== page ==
Abandon hope, all ye who enter here.

Although it had not been that long since the last time Tom was here, he noticed the few new posters that were adorning the walls. Picking up his head he got his first good look around the bar. He closed his eyes, taking a deep breath before opening them again. Mike was nowhere to be seen, neither was anyone else. Midway through the bar, Tom stopped and checked his appearance in the large mirror that lined the wall behind the bar. After quickly fixing his hair, he continued on.
“Hold on a one second.” Called a voice from the back kitchen. Tom gave no reply and sat down on one of the stools at the far end of the bar.
The seat Tom chose was at the far end of the bar, near the entrance to the kitchen. After taking off his jacket he picked up one of the late night menus off the bar and looked it over. As soon as he put the menu back down, the bartender emerged from the kitchen, drying his hands with a small towel. He stretched his arm out toward Tom and the two of them shook hands.
“How you doing Tom, haven’t seen you in a while.” The bartender smiled at Tom, picked up a glass from its shelf, and began to mix Tom a drink.
“I’ve been all right I guess, how about you Rich?” Tom took the drink and left a twenty-dollar bill in its place. “Let me get a dozen of your finest wings as well.”
“Ha finest that’s a good one. You got it man.” Rich said as he took the money. “I’ve been good, nothing real exciting to report.” He put Tom’s change down on the bar and went into the kitchen.
Tom picked up one of the quarters off of the bar and dropped it in the coin slot of the video game that sat next to him on top of the bar. Interesting, Tom thought to himself. He hadn’t been here since they installed this new touch screen video game. He couldn’t help but think of how far video games have come since he was a kid. He touched the graphic on the screen that represented all the card games, and the screen flashed to life. Another screen popped up and Tom now had ten games to choose from. He touched the graphic that he believed was for blackjack, much to his dismay the game was much more difficult than trying to get twenty-one. It took only a couple of minutes before the machine informed Tom his game was over.
“What flavor do you want your wings?” Rich called from inside the kitchen.
“I’ll take the spicy barbeque.” Tom replied. Rich then appeared carrying two plates. One of then hold a bowl of bleu cheese dressing, as well as pieces of carrots and celery. The other plate was empty, causing Tom to give Rich a strange look. Rich responds with a wink and goes back into the kitchen as Tom reaches for some carrots. Rich emerges from the kitchen once more, this time carrying a plate piled with more than a dozen wings on it.
“I got distracted and lost count.” Rich said with a smile.
“Thanks man. You’re the best.” Tom said as he reached for his first wing.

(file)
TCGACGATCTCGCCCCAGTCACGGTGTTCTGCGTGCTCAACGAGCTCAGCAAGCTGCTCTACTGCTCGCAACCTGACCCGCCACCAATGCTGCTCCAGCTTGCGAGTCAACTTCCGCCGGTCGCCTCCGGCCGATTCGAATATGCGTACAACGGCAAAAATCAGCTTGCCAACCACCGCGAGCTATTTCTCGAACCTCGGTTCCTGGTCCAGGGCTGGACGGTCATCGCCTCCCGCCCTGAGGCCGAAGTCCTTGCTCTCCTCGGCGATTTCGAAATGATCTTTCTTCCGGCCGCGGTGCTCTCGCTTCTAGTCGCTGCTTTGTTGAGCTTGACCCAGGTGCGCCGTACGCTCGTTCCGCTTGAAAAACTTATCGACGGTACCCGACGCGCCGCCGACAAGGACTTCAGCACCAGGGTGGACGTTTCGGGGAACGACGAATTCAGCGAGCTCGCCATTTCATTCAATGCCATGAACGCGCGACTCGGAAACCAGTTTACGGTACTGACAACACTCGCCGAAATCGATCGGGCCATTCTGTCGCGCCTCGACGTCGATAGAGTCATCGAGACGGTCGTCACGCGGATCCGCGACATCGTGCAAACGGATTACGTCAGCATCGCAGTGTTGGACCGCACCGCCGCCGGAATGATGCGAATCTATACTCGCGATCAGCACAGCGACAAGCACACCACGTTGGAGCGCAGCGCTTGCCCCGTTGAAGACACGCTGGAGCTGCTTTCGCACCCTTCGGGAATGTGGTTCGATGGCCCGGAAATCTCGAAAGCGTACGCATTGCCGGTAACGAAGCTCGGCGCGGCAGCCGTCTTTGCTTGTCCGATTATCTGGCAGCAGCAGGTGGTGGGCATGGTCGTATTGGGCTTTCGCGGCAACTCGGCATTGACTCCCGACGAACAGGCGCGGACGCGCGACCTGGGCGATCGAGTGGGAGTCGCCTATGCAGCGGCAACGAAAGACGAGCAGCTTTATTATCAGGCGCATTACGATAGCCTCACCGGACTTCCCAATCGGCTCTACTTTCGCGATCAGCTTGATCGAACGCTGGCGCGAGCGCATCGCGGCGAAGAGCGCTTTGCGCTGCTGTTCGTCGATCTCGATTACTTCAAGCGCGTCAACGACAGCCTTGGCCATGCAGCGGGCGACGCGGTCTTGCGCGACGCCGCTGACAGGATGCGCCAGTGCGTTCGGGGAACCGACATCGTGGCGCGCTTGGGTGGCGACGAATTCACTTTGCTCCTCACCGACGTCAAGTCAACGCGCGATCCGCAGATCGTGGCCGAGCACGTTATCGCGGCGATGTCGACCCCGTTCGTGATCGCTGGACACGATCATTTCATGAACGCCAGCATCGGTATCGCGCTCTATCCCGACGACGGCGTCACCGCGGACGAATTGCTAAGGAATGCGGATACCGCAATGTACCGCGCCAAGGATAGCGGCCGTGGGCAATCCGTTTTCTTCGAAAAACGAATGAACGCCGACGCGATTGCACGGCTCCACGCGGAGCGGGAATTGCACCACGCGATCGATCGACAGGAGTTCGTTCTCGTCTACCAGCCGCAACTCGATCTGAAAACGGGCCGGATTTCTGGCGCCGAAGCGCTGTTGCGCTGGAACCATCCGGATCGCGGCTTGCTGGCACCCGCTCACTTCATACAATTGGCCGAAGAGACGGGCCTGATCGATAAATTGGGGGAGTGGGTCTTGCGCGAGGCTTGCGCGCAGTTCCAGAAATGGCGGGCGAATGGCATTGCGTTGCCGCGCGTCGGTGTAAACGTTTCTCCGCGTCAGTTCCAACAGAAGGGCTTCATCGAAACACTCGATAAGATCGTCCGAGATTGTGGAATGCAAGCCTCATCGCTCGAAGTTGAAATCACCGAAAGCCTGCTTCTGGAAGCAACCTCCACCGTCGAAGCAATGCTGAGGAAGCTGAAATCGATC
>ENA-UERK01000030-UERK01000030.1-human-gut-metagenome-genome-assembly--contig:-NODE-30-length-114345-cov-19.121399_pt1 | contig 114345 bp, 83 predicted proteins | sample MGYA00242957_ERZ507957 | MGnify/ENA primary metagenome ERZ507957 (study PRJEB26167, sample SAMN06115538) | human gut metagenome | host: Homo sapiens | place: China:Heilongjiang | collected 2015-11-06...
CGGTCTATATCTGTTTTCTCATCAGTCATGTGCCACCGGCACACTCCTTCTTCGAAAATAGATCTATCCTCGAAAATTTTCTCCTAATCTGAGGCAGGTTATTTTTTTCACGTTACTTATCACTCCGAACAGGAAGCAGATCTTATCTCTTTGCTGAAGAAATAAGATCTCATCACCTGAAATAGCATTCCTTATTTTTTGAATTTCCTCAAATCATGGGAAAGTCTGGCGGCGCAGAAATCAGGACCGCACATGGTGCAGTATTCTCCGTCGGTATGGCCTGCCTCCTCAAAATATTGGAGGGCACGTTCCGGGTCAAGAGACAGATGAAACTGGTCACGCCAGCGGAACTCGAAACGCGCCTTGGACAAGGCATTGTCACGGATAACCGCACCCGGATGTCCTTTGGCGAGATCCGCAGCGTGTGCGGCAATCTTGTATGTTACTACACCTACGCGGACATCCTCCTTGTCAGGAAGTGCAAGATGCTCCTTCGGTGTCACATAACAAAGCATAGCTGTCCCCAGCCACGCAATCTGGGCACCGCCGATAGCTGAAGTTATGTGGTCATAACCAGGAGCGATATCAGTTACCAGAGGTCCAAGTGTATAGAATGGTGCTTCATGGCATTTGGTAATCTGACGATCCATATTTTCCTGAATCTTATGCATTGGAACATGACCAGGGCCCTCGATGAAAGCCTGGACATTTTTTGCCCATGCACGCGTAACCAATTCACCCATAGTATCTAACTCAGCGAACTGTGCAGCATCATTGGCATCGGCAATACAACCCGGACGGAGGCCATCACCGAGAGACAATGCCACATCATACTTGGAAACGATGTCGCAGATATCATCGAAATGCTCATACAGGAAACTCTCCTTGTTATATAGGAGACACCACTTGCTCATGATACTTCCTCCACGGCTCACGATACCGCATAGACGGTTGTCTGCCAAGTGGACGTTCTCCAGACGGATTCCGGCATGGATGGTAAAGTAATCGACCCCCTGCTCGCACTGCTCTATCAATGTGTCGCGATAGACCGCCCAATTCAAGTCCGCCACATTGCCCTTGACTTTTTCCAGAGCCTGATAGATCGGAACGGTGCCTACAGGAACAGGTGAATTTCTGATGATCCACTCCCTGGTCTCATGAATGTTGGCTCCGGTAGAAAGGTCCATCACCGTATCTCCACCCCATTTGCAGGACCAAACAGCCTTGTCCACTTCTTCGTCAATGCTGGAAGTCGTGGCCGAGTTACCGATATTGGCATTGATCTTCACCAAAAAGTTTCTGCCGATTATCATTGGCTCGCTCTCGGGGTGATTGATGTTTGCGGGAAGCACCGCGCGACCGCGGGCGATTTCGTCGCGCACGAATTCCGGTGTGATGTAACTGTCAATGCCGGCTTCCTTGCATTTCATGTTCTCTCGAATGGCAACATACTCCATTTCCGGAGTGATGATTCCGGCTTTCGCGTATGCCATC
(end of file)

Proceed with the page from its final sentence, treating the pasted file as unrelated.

As Tom sat chomping down wing after wing, Rich leaped up and over the bar making his way to the jukebox. His first selection soon came playing through the bar’s speakers. Tom began to tap his foot and bop his body with the beat of the music. Halfway into his plate of wings, Tom had to sit back and take a break from them. He grabbed his drink in an attempt to extinguish the fire that had begun to burn inside of his mouth. Putting the drink down, he reached into his pocket and pulled out the new pack of cigarettes and opened them. Feeling a tap on his shoulder, he held one of the cigarettes over his head.
“Thanks man, you’re the best.” Rich said as he took the cigarette. Leaping over the bar, he grabbed Tom’s glass and refilled it.
“Where the hell is everyone? Mike called me and said there was a lot of people here tonight.”
“Well there was, but they said they were going somewhere, I forget where they said, but they wanted me to tell you they’ll be back.”
“I certainly hope so.” Tom began to pick at the wings once more, hoping everyone would be back soon. It had been a long time since Tom sat in a bar by himself. That scenario was once one that Tom would feel fine with, but that was before he quit drinking seven days a week. In those days, getting Tom to leave the bar before it closed was almost impossible.
Six years had past since the night Tom realized he needed to sober up. He sat in the same exact seat he sits in this night, drinking since the bar had opened its doors that day at noon. By the time the bar closed at three a.m., Tom was barely able to stand and quite incoherent. He walked out of the bar, across the parking lot to his car and got in. Luckily for him as soon as he put the key in the ignition he passed out. Four hours later the owner of the stationary store that was next to the bar was knocking on Tom’s passenger side window. Startled at first, Tom reassures the man he is all right and drives away. Arriving at home, he parked his car in the driveway. In a state of disbelief, Tom sat there for an hour trying to piece together the events of the night before. When it finally became clear to him that he would not remember, Tom got scared. He didn’t touch another drink for two years after that incident. Kerry could not have been happier.
“You need anything else right now? I’m running to the bathroom real quick.” Rich asked, catching Tom off guard.
“No thanks, I’m good for now.” Tom replied with a raspy voice, the spicy wings taking a toll on him. Rich smiles at him, Tom returns the gesture.
Not wanting to sit alone in the bar any longer, Tom reached for his cell phone. As he removed the phone from it’s clip, he lost his grasp on it and the phone fell to the floor breaking in two. The battery had separated from the phone and slid across the floor. Staring down at the two pieces that used to be his phone, Tom lets out a depressed sigh as he gets up to retrieve them. Snapping the battery back into place Tom flips open the phone and turns it back on. The face of the phone lit up in an array of colors, confirming that it still worked. Losing his motivation to make a call, Tom places the phone on top of the bar, sits back down and returns to his wings.
“You want to shoot a game of pool with me?” Rich asked from behind Tom, startling him.
“Not right now man. Maybe in a little while.”